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Disproportionate fetal growth and the risk for congenital cerebral palsy in singleton births.
- Author(s): Streja, Elani;
- Miller, Jessica E;
- Wu, Chunsen;
- Bech, Bodil H;
- Pedersen, Lars Henning;
- Schendel, Diana E;
- Uldall, Peter;
- Olsen, Jørn
- et al.
Published Web Locationhttps://doi.org/10.1371/journal.pone.0126743
ObjectiveTo investigate the association between proportionality of fetal and placental growth measured at birth and the risk for congenital cerebral palsy (CP).
Study designWe identified all live-born singletons born in Denmark between 1995 and 2003 and followed them from 1 year of age until December 31st, 2008. Information on four indices of fetal growth: ponderal index, head circumference/ abdominal circumference ratio, cephalization index and birth weight/ placenta weight ratio was collected. Cox proportional hazards regression models were used to estimate adjusted hazard ratios (aHR) and 95% confidence intervals (CI). All measurements were evaluated as gestational age and sex specific z-scores and in z-score percentile groups, adjusted for potential confounders, and stratified on gestational age groups (<32, 32-36, 37-38, 39, 40, ≥ 41 weeks).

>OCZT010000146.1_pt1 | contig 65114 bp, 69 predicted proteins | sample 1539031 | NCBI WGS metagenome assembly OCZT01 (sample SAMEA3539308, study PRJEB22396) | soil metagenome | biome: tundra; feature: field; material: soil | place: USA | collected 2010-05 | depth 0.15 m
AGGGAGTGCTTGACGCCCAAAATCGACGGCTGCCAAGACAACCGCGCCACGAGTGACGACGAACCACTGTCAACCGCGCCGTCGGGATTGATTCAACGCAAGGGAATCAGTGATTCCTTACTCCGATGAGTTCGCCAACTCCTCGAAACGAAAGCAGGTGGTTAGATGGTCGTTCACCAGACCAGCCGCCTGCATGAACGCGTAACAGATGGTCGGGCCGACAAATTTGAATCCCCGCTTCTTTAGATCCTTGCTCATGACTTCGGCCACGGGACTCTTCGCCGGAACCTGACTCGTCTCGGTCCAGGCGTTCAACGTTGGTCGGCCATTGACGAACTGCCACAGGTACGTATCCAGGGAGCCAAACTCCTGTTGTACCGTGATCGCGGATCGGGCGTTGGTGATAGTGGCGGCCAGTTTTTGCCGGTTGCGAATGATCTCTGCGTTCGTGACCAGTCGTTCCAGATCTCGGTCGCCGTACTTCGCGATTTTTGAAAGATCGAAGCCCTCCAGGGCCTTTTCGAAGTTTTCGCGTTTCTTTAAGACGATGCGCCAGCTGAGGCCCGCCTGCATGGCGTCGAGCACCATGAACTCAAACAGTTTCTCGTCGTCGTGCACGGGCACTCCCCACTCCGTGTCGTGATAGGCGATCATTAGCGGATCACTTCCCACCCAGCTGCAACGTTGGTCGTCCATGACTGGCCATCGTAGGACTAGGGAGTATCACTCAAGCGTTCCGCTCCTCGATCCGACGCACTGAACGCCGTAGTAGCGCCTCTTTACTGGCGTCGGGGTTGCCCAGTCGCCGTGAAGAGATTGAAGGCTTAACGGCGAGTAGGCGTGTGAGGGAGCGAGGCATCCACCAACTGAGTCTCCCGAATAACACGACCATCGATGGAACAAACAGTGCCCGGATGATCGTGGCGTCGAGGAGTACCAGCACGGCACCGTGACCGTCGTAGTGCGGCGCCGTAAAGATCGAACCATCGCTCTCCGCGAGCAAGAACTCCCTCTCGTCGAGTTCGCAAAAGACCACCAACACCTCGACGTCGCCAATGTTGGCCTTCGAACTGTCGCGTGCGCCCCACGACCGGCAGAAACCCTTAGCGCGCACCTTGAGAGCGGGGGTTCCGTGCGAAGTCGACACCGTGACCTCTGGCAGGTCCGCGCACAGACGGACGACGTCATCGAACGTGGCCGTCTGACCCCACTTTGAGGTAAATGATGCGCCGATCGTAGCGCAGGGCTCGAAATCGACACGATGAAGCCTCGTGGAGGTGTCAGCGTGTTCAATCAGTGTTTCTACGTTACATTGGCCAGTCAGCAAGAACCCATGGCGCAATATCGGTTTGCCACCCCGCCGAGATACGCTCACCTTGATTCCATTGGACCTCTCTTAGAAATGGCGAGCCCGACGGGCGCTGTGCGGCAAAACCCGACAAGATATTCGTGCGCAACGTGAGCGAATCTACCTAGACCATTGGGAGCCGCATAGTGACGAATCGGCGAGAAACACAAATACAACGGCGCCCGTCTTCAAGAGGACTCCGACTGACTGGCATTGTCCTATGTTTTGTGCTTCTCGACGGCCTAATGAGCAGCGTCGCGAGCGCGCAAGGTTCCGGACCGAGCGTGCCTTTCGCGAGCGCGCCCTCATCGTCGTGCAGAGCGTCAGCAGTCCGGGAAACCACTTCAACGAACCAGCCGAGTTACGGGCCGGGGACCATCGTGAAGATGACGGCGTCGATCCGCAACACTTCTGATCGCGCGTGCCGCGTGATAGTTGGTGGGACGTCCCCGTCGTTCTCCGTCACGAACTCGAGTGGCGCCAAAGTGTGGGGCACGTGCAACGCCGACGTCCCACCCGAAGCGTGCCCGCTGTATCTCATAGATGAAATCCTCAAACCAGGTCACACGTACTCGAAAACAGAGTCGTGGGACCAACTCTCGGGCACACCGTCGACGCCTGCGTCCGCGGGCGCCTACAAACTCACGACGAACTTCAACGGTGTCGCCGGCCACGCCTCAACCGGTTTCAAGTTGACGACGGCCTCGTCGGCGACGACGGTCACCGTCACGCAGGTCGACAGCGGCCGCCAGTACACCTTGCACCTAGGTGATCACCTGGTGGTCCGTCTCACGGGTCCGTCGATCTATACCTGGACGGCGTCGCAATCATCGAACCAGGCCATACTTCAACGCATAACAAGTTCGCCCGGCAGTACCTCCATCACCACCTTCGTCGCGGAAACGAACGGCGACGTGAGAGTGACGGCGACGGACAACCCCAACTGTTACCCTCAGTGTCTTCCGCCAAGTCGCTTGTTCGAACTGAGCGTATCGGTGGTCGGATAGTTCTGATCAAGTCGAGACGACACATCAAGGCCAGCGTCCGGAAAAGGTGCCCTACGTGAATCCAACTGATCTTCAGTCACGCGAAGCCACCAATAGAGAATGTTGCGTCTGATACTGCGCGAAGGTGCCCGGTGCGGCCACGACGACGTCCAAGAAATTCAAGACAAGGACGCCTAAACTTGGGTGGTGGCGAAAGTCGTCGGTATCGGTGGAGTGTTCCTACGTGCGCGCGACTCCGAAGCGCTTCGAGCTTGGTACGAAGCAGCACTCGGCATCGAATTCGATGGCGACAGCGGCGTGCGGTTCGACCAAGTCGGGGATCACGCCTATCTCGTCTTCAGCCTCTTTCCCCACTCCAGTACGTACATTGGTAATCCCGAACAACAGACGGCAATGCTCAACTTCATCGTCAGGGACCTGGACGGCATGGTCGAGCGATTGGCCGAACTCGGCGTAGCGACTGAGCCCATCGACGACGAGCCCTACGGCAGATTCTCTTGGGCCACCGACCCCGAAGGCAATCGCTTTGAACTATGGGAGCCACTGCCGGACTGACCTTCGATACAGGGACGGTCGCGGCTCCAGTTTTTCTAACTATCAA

ResultsWe identified 503,784 singleton births, of which 983 were confirmed cases of CP. Head/ abdominal circumference ratio (aHR:1.12; 95%CI:1.07-1.16) and cephalization index (aHR:1.14; 95%CI:1.11-1.16) were associated with the risk of CP irrespective of gestational age. Birth weight-placental weight ratio was also associated with CP in the entire cohort (aHR:0.90; 95%CI:0.83-0.97). Ponderal index had a u-shaped association with CP, where both children with low and high ponderal index were at higher risk of CP.
ConclusionsCP is associated with disproportions between birth weight, birth length, placental weight and head circumference suggesting pre and perinatal conditions contribute to fetal growth restriction in children with CP.
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